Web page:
Donald Trump, the Arab Spring, Brexit: digital media have provided political actors and citizens with new tools to engage in politics. These tools are now routinely used by activists, candidates, non-governmental organizations, and parties to inform, mobilize, and persuade people. But what are the effects of this retooling of politics? Do digital media empower the powerless or are they breaking democracy? Have these new tools and practices fundamentally changed politics or is their impact just a matter of degree? This clear-eyed guide steps back from hyperbolic hopes and fears to offer a balanced account of what aspects of politics are being shaped by digital media and what remains unchanged. The authors discuss data-driven politics, the flow and reach of political information, the effects of communication interventions through digital tools, their use by citizens in coordinating political action, and what their impact is on political organizations and on democracy at large.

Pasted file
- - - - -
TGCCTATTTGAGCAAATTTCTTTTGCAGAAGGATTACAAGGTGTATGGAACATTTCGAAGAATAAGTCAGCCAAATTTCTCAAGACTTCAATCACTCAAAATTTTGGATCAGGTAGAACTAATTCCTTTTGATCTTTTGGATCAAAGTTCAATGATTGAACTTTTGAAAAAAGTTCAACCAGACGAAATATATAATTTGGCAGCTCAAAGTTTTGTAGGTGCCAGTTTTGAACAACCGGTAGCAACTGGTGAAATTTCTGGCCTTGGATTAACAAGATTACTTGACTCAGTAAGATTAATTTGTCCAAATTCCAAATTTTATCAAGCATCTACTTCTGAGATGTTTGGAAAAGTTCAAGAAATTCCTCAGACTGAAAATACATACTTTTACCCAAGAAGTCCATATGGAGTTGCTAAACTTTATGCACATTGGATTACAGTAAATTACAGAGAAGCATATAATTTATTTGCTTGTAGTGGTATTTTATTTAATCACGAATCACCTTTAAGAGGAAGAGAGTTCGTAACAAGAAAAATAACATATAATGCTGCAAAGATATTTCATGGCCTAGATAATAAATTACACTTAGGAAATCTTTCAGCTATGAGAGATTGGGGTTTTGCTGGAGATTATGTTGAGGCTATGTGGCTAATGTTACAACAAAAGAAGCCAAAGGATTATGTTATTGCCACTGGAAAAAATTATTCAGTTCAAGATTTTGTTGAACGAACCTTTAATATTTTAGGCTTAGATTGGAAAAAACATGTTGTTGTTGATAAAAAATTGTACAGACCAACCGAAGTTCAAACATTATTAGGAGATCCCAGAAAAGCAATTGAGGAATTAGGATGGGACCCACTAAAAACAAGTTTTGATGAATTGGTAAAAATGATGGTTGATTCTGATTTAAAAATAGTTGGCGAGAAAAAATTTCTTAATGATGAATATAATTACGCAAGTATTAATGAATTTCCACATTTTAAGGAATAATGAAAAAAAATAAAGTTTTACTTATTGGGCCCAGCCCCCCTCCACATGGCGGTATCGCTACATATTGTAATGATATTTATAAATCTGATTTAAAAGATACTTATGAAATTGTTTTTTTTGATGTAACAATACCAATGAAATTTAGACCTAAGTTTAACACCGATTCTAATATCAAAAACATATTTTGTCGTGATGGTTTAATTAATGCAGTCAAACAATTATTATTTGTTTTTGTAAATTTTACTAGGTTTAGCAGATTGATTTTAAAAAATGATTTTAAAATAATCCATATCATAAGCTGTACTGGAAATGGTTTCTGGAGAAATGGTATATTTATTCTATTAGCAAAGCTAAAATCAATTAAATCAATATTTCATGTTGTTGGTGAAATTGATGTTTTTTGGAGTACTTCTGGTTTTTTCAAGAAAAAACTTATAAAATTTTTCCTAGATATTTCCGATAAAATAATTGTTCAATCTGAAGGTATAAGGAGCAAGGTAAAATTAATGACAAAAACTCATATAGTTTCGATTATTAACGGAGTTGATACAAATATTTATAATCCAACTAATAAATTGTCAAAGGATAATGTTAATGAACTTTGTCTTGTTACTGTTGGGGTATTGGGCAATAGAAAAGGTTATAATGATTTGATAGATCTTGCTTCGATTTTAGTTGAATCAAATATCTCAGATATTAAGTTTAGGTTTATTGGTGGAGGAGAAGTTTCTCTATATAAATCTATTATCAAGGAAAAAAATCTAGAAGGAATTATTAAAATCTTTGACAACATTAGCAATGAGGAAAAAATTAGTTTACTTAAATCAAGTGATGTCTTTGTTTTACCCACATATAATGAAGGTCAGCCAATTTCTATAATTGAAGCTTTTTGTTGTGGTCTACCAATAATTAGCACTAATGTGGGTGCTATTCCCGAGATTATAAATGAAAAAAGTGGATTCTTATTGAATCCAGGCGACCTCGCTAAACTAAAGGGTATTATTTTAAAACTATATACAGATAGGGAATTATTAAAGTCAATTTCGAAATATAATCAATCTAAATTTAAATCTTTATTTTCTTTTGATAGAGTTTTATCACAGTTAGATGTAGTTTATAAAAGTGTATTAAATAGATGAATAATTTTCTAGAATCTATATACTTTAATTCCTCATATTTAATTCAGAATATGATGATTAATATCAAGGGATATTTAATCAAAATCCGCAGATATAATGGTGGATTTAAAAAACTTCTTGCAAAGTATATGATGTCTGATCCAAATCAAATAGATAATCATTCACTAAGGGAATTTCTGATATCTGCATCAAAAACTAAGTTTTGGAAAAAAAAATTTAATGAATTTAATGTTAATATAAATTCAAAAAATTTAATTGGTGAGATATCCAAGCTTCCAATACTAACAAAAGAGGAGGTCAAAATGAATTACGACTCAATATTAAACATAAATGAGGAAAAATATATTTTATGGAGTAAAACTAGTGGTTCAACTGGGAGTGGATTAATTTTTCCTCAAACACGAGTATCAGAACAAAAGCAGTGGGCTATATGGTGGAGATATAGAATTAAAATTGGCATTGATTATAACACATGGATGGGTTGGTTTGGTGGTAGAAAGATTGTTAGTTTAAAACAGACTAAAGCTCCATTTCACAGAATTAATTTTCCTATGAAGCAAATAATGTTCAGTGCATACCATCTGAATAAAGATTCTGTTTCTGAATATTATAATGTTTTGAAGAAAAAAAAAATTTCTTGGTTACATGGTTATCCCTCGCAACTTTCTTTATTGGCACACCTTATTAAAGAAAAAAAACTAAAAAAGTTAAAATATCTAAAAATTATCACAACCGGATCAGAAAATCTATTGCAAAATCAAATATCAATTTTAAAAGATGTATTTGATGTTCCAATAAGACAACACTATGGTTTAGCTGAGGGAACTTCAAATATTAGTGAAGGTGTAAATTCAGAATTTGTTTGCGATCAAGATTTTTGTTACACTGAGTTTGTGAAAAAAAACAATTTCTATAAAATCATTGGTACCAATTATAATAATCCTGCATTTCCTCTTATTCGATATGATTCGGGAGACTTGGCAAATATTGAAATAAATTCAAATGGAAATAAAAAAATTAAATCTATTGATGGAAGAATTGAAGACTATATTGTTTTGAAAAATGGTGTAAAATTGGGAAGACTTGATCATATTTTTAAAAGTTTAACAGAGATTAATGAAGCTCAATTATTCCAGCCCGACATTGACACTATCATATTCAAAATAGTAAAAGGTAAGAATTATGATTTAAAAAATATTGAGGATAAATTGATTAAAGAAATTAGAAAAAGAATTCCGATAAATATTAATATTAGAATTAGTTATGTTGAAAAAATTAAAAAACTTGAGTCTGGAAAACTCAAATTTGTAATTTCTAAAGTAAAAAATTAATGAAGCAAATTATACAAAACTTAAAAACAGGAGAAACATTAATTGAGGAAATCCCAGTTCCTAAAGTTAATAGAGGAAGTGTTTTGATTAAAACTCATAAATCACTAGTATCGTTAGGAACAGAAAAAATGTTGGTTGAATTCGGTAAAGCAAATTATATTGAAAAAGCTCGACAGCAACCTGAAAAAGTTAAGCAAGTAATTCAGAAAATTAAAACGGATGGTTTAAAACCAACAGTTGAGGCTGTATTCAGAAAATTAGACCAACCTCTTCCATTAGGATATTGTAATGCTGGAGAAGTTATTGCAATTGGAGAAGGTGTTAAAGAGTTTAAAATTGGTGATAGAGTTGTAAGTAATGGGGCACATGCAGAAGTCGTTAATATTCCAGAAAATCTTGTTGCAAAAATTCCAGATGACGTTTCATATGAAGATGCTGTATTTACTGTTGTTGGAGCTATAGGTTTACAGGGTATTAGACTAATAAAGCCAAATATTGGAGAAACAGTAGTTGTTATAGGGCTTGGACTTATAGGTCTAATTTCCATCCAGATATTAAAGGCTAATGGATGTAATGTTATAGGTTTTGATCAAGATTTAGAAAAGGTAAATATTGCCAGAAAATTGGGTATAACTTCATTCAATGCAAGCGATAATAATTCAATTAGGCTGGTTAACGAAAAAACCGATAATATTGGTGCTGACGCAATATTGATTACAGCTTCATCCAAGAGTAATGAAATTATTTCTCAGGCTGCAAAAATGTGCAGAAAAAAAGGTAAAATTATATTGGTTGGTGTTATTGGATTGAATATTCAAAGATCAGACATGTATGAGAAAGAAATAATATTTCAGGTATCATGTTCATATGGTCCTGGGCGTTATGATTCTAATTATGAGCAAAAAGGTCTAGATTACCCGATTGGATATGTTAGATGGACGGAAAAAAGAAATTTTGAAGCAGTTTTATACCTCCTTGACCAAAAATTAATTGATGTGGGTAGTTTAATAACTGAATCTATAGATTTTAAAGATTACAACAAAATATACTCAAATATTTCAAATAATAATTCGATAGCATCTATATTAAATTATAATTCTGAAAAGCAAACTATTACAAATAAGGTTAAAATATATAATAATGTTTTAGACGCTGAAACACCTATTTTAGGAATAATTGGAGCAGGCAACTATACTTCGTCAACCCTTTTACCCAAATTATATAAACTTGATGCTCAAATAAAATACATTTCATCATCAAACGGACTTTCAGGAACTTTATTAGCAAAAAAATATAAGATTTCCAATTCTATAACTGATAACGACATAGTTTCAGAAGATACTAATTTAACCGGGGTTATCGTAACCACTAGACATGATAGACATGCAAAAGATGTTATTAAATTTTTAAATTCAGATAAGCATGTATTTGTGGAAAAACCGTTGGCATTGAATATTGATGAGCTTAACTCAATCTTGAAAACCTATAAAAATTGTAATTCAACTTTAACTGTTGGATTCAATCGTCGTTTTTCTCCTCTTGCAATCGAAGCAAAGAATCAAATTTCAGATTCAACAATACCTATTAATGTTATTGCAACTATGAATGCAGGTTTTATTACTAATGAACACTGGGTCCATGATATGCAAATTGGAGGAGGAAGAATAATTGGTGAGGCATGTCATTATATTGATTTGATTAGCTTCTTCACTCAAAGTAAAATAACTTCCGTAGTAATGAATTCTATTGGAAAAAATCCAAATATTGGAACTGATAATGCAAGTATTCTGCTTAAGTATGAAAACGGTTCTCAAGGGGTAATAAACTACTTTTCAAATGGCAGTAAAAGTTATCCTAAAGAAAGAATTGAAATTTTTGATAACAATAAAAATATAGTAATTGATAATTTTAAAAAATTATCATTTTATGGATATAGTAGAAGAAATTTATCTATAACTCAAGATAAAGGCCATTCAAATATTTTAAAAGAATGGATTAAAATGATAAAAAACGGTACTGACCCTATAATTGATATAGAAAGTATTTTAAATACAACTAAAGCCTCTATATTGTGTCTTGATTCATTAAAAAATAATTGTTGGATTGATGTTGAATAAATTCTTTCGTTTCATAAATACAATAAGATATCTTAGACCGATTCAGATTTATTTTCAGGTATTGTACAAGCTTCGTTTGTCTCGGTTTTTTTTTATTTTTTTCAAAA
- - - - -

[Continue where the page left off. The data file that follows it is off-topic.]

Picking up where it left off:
Cowritten with Gonzalo Rivero and Daniel Gayo-Avello.
Department of Politics and Public Administration at the University of Konstanz
Research data scientist at the Statistics and Evaluation Sciences Unit at Westat
Associate professor in the Department of Computer Science at the University of Oviedo